Much of the slowdown is linked to contraction in international markets, as the U.S. manufacturing sector depends heavily on exports to key trading partners. Respondents to the NAM/IndustryWeek survey expect export sales to grow by just 0.7 percent in 2013.
The outlook also differs depending on the size of the firm. On average, small manufacturing firms (those with fewer than 50 employees) expect their sales to increase just 0.5 percent over the next 12 months, compared to a 1.6 percent projected increase among larger manufacturers. Fifty-seven percent of small manufacturers expressed a negative outlook, compared to 44 percent of medium-sized businesses and 47 percent of large businesses.
Despite these negative signs, 26.6 percent of manufacturing businesses expect sales to increase by more than 5 percent this year, indicating that many companies continue to prosper in the face of challenging market conditions.
Findings from the Institute for Supply Management (ISM) paint a significantly sunnier picture for 2013. ISM found that 62 percent of manufacturers expect revenues to be higher this year than in 2012, with purchasing and supply executives forecasting a 4.6 percent net increase in overall revenues.
Capital expenditures, which make a significant contribution to U.S. economic health, are expected to increase 7.6 percent in the manufacturing sector. However, employment is expected to be relatively muted, climbing just 0.8 percent in 2013, while labor and benefit costs are expected to increase an average of 1.7 percent.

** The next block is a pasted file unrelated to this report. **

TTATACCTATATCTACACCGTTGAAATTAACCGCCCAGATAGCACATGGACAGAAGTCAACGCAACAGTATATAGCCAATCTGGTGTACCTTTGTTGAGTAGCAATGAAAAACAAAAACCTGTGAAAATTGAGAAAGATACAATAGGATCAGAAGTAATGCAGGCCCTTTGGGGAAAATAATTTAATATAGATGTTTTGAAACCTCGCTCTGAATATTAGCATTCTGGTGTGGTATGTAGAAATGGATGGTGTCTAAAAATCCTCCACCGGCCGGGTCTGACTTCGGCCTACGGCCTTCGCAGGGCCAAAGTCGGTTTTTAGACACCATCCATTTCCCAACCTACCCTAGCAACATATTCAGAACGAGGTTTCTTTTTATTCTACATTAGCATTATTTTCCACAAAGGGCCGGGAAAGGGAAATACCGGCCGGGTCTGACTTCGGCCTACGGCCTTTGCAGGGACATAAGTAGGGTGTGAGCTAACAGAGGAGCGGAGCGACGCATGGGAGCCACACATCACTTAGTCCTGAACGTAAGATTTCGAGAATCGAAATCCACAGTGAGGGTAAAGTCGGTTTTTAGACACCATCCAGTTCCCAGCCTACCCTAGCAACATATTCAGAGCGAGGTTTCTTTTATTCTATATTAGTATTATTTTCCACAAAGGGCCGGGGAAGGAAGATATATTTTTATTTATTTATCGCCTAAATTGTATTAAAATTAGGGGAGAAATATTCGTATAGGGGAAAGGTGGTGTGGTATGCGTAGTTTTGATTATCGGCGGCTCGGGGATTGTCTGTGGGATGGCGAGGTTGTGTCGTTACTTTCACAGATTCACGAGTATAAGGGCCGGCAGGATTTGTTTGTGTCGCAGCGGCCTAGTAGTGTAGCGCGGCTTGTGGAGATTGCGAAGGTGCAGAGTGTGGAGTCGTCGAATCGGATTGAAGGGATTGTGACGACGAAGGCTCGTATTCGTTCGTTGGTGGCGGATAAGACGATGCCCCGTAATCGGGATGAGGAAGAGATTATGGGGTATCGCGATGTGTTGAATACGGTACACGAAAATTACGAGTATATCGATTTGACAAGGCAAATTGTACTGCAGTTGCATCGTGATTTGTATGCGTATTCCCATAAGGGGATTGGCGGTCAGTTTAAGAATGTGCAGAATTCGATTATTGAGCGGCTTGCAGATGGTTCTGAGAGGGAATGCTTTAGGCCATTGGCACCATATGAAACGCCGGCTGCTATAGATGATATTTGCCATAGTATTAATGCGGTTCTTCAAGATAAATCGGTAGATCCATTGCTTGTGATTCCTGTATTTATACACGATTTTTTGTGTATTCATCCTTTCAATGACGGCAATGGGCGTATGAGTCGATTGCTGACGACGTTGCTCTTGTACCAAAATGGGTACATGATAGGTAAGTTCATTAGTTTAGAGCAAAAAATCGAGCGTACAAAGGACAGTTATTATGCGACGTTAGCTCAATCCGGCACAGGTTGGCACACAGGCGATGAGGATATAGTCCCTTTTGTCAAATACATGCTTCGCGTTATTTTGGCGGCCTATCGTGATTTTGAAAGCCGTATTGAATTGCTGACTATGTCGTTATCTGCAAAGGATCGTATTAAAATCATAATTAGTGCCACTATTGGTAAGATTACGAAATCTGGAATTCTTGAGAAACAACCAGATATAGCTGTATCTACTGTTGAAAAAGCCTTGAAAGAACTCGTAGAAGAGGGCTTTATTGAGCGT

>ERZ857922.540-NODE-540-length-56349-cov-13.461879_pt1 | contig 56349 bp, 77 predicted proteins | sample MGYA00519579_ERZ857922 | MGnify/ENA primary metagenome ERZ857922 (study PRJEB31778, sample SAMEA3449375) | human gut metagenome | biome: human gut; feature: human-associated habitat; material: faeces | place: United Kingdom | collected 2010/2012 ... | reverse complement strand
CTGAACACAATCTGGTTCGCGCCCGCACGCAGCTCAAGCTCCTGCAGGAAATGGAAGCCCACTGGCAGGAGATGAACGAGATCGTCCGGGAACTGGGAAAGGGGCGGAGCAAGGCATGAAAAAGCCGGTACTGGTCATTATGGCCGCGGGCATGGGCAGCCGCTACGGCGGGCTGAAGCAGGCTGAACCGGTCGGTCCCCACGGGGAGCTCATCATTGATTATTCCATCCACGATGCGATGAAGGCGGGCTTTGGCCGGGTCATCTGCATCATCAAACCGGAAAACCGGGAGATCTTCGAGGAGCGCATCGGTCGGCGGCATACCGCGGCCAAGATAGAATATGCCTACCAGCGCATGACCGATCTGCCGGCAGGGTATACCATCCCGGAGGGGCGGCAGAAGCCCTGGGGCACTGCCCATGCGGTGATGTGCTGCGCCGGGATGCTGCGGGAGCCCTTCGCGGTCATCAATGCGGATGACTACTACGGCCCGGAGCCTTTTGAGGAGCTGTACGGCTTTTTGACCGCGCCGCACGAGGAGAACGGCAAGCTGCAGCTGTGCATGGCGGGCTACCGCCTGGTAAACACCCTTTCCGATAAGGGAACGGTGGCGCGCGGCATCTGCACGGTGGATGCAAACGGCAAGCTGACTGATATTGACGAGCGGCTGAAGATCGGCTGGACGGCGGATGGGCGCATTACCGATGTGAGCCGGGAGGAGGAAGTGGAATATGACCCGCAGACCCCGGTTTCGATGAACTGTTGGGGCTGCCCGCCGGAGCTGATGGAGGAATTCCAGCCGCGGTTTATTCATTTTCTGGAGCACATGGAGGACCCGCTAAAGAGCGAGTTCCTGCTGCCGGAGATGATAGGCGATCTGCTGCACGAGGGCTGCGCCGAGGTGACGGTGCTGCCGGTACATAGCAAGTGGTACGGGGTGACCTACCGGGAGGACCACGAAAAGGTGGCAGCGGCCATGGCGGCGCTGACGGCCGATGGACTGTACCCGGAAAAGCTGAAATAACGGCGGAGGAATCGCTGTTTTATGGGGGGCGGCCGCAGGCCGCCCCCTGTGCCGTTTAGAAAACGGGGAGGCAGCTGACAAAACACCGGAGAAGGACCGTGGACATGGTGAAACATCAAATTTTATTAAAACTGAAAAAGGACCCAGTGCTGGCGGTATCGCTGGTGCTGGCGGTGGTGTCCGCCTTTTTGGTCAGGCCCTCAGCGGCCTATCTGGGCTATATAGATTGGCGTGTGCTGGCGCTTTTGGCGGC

“Manufacturing purchasing and supply executives expect to see continued growth in 2013. They are optimistic about their overall business prospects for the first half of 2013, and are even more optimistic about the second half of 2013," Bradley Holcomb, chair of the ISM Manufacturing Business Survey Committee, noted. "Manufacturing experienced five consecutive months of growth from January through May 2012, while four of the last six months from June through November 2012 registered slight contraction…but our forecast for 2013 calls for a resumption of growth in 2013. Respondents expect raw materials pricing pressures in 2013 to be higher than in 2012, and expect their margins will improve slightly.”
Although the economic recovery has been fragile and slow, the U.S. manufacturing sector remains one of the largest and most successful in the world. A recent global survey from Deloitte found that executives around the world consider the U.S. to be the third most competitive manufacturing market, following China and Germany.
“Executives surveyed noted several advantages that improved U.S. appeal as a manufacturing destination, including a core competency for talent-driven innovation,” Deloitte explains. “The country also received high scores with respect to its physical infrastructure, established supplier network, and strong legal and regulatory systems. Other noted policy advantages that further strengthened U.S. competitiveness included intellectual property protection laws and technology transfer, adoption, and integration.”
Some government policies provide a competitive disadvantage, as well. According to Deloitte, restrictive environmental regulations, energy policies, corporate taxes, and healthcare policies contribute to a less competitive manufacturing climate in America. As a result, in the long-term, U.S. competitiveness is expected to slip to fifth place by 2018.